In the (Social) Distance: Being Both a Meditation on General Loneliness and a Brief Review of Hernan Diaz’s Novel
Over the past couple months I, like the great majority of Americans, have been confronted with loneliness, forced to live it and ponder it.
I live in a two-bedroom apartment and sit typing this piece of writing in the bedroom that I have set aside as something resembling an office. My chair, and me in it, face the wall that is the northernmost wall of the apartment. To get from this wall to the southernmost wall of my apartment, heel to toe, takes me exactly 44 lengths of my feet. My feet are size 11’s, which puts the length of my apartment at roughly 40 feet. According to this same method of measurement, the apartment in which I write what will turn into something of a review is roughly 20 feet wide.
That puts the total area of my apartment at around 800 feet. I do have an outside balcony, and it’s 25 or so square feet probably cancel out, roughly, the space that is taken up by my apartment’s interior walls. In this apartment I have roughly 800 feet in which to live and breathe and have my being.
The average apartment size both in the U.S. and the Midwest, weirdly enough, is 882 feet, according to RentCafe.com, a place, incidentally, that seems like it would be one of the absolute worst places to have a cup of coffee that I can imagine. So, my apartment is not too far from the average apartment size in my region or country. What’s more, according to the report linked above, average apartment size has been declining for the last decade, while average rent, on the other hand, has increased. This is not news to most Americans, but when it comes to housing as well as so many other areas, we are being charged more and more for less and less.
So here the author sits, along with many of his readers: cramped, poor, and lonely.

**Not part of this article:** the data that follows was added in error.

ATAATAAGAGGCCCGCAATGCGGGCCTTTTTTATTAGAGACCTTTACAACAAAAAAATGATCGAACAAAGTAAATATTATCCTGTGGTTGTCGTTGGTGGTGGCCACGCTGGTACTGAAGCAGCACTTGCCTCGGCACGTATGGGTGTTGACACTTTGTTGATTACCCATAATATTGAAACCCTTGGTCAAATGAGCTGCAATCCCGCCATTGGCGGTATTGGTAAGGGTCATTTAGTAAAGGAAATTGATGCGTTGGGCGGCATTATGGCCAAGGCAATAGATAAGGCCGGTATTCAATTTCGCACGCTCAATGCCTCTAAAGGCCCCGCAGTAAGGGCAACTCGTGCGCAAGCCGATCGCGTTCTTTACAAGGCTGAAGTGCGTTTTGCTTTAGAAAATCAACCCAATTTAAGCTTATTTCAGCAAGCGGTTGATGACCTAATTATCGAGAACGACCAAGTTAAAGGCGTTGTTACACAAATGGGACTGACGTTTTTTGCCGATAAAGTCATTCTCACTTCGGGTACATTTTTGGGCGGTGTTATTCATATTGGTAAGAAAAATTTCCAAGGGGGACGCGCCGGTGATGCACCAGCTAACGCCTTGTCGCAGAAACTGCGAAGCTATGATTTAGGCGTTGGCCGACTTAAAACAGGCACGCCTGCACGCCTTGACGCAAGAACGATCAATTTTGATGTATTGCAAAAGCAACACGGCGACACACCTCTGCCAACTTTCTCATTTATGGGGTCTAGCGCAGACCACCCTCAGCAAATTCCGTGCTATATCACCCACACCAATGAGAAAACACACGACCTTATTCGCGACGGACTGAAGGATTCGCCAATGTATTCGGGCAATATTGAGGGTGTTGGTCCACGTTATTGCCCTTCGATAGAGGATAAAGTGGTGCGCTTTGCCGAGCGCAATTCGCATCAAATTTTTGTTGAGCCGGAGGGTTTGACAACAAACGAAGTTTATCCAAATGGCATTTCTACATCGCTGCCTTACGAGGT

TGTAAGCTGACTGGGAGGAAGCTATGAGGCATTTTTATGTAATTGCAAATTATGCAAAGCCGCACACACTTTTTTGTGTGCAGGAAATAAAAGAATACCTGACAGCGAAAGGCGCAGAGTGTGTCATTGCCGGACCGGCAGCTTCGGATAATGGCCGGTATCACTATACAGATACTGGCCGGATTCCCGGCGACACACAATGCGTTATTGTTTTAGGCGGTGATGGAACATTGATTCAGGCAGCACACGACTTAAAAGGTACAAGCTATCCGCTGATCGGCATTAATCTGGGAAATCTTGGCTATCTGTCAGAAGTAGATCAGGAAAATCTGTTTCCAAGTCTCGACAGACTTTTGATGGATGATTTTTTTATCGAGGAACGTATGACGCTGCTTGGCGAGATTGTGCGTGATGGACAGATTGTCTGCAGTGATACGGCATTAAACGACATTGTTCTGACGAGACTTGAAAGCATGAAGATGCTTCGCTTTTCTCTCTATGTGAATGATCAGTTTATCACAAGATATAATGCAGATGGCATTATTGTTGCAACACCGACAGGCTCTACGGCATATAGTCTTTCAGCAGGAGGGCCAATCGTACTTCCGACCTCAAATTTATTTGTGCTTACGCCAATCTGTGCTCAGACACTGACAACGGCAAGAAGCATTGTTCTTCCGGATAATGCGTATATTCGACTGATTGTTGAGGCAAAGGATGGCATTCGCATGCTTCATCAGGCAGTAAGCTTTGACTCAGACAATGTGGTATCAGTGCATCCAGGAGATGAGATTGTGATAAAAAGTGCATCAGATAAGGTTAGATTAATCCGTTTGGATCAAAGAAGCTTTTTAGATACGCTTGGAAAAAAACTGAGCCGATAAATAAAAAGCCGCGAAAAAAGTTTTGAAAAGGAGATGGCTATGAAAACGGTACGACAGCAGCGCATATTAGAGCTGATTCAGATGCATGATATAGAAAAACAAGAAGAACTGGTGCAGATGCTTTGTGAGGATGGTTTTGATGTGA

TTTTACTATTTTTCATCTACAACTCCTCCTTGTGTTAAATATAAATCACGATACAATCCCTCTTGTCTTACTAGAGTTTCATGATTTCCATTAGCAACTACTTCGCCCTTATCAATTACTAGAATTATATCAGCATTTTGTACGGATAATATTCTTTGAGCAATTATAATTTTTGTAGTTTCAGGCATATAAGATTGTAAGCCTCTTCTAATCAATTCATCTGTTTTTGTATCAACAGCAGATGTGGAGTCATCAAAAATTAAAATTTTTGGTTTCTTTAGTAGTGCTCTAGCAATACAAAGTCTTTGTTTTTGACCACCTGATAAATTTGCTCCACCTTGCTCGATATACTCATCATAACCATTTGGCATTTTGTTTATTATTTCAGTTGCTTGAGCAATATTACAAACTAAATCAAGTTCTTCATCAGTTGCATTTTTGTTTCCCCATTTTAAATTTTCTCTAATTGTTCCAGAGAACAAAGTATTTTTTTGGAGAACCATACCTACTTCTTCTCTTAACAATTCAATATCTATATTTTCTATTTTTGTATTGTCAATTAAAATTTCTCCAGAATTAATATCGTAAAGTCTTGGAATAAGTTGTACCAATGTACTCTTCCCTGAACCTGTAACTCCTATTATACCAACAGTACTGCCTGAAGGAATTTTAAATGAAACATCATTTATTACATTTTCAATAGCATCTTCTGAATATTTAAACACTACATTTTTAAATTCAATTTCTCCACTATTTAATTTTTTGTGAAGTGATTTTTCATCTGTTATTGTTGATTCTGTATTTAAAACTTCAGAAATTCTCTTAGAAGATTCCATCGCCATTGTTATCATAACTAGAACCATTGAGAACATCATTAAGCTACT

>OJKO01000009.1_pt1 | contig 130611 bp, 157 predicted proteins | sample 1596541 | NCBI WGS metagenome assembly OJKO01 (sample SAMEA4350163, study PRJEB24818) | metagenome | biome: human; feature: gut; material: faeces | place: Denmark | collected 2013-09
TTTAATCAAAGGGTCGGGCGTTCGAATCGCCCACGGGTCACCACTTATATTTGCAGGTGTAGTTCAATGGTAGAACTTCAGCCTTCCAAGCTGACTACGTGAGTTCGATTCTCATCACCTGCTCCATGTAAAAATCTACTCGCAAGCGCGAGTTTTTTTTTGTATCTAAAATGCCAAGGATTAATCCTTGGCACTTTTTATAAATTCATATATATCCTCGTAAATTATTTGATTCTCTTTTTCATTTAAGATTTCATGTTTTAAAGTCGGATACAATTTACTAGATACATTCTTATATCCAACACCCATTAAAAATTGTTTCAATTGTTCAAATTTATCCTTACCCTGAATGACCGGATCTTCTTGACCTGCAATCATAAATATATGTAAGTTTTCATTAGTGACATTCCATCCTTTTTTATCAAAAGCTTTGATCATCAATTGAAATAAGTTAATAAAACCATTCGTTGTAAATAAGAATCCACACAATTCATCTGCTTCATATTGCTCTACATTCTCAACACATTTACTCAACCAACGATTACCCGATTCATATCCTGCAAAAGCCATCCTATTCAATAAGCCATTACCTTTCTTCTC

If I had the money, I know what I would do. I would buy some land in northern Minnesota – 40 acres, say, of jack pine, birch, tamarack – and I would build a larger-than-800sqft house on that land, a piece of land that abutted a lake system or river, as well as a state or national forest, so that I could leave this sizable house and start walking or paddling, and not stop for a long time if I didn’t want to. If I had the money, I would buy space for myself.
I started this piece of writing with an observation about loneliness, and so far, all I’ve managed to say is that if I had more money, I’d buy more solitude. But imagined purchasable solitude, in my mind, can be an effective remedy for loneliness.
This attitude and impulse is not unique to me. The U.S. famously has a strong tradition of anti-urban thought running through its history, with lots of it tied closely to a romantic attachment to vast expanses of unpeopled land. It’s one of our founding myths, and one that has stuck around and continues to make its presence known in various cultural productions.
Perhaps the most popular vehicle for this particular American myth has been the Western. From the Leatherstocking Tales, dime novels, pulp cowboys, and Louis L’Amour, to John Wayne and Clint Eastwood on the big screen in the middle of the century, to contemporary hit TV shows like Deadwood and Longmire, to landscapes by Frederic Remington, to compositions by composers such as Aaron Copland, Marty Robbins, and Cole Porter, authors, filmmakers, visual artists, and composers, among others, have used the wide open spaces of the American West as a stage from which to offer their interpretations of America’s national psyche. These mediated expanses on the screen, page, canvas, and album, have also allowed city-dwellers and town-dwellers all over the country to assume the role of spatial escapees for the duration of an hour or two.